ABSTRACT - Dengue fever affects thousands of people in tropical regions of the world. Governmental health service in Brazil has used organophosphates like temephos against Aedes aegypti larvae since 1967 but today in several regions of Brazil authors have reported an increase of tolerance of Ae. aegypti to temephos. Since 1986 when dengue fever was introduced to Brazil, the disease has been detected every year. In Minas Gerais State, the major epidemics occurred in 1998 followed by a brand new epidemic peak at the beginning of 2002. Aiming to verify the susceptibility of Ae. aegypti population to temephos in the municipality of Coronel Fabriciano, Minas Gerais State, temephos resistance bioassays with diagnostic dose (0.012 mg/L) were performed with F1 larvae of natural populations of Ae. aegypti collected with ovitraps. The bioassays 1, 2, 3 and 4 presented mortality rates for Rockefeller population of 97%, 100%, 100% and 99% respectively. Mortality rates for natural population were 5.12%, 3.37%, 0% and 2.66% for bioassays. The average mortality was 2.78% for natural population and 99% for Rockefeller mosquitoes. Results show that the exposure of Ae. aegypti larvae to different concentrations of temephos revealed resistance in several localities examined. Comparisons with the results obtained by authors for other regions in Brazil show that mortality obtained vary from 0.0 to 100% with mean of 39.29% ± 30.13. Results presented in this paper serve as parameter to possible changes in Brasil’s Dengue Control Program aiming the insecticide resistance management.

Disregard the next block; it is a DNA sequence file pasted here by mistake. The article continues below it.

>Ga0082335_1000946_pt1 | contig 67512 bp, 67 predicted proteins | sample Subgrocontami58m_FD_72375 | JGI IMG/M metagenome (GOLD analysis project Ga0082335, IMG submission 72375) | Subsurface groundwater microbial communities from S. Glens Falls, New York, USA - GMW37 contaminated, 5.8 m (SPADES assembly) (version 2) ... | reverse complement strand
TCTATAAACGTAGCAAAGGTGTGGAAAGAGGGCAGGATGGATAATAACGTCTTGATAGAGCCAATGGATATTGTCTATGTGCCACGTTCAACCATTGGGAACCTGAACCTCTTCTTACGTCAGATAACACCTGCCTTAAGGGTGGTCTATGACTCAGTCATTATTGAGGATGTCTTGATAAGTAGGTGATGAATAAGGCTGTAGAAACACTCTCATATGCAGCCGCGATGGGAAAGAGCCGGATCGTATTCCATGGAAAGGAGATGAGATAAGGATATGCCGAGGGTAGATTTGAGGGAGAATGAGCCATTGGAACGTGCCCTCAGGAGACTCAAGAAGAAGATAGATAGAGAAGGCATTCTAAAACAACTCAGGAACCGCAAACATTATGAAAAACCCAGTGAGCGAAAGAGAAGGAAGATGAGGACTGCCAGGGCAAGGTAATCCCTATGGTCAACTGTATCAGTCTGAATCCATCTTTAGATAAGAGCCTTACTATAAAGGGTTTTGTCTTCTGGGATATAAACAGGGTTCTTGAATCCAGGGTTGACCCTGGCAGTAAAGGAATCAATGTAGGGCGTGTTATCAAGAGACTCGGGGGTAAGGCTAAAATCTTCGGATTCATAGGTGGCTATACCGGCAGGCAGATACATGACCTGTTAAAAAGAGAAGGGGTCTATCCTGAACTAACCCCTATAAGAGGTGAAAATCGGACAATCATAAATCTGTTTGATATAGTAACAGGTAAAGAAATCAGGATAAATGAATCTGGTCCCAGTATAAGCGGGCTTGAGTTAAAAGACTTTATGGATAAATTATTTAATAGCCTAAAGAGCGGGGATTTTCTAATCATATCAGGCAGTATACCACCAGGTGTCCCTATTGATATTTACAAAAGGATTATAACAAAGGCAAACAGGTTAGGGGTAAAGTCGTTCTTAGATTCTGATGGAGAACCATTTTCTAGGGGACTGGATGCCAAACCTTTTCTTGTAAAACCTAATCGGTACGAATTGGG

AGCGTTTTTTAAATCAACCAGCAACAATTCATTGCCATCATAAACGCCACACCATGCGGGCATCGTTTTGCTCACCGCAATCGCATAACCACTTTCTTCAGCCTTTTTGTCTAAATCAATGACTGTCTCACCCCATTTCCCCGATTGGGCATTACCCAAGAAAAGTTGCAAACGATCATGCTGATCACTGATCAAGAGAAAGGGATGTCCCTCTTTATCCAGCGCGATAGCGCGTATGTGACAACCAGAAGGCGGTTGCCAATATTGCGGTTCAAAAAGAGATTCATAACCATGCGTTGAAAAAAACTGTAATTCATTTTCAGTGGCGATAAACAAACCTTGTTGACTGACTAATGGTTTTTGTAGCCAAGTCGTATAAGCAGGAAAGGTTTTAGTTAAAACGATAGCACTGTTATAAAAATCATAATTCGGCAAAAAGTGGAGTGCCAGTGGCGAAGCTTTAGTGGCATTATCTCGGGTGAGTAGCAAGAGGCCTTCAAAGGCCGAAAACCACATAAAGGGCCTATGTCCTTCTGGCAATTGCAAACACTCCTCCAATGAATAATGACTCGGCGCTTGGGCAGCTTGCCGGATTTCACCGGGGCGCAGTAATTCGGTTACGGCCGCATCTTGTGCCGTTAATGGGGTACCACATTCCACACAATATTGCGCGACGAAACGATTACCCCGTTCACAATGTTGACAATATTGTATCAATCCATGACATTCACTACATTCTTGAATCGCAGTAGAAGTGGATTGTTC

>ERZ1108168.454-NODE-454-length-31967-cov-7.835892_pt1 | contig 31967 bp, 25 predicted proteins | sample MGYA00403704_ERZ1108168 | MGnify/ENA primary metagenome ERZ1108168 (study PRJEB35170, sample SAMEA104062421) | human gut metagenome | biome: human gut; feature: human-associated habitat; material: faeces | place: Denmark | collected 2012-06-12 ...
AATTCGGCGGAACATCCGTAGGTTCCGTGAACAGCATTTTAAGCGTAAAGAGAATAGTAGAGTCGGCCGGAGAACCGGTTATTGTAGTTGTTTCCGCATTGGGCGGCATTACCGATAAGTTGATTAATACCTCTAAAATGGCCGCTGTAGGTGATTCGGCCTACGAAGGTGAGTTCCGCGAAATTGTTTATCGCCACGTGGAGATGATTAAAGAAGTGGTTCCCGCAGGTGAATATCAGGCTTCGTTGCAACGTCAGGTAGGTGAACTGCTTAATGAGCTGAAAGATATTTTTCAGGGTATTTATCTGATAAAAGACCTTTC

Key-words: dengue fever, susceptibility, organophosphates, ovitraps

Dengue is the most important mosquito-borne viral disease affecting humans; its global distribution is comparable to that of malaria, and an estimated 2.5 billion people are living in areas at risk for epidemic transmission (Gubler & Clark 1995). Dengue fever affects thousands of people in tropical regions of the world. The main reasons for this situation are the unavailability of effective vaccines and the development of insecticide and drug resistance by the vector Aedes (Stegomyia) aegypti (L.) (Diptera: Culicidae) and virus pathogen.

Governmental health service in Brazil has used organophosphates like temephos against Ae. aegypti larvae and fenitrothion and malathion against adults since 1967 but today the effectiveness of temephos as main larvicide in Brazil for Ae. aegypti control programs have long been discussed (Lima et al. 2003). In several regions of Brazil authors have reported an increase of tolerance of Ae. aegypti to temephos and many papers suggest the occurrence of resistance (Braga et al. 2004, Carvalho et al. 2004, Beserra et al. 2007). The use of temephos in Brazil was intensified after 1986 epidemics (Braga et al. 2004). As a consequence of its massive use, some municipalities with high mosquito infestation or dengue incidence levels have substituted the organophosphates for the pyrethroid cypermethrin in the control of Ae. aegypti adults, though resistance to cypermethrin have already been reported (Cunha et al. 2005).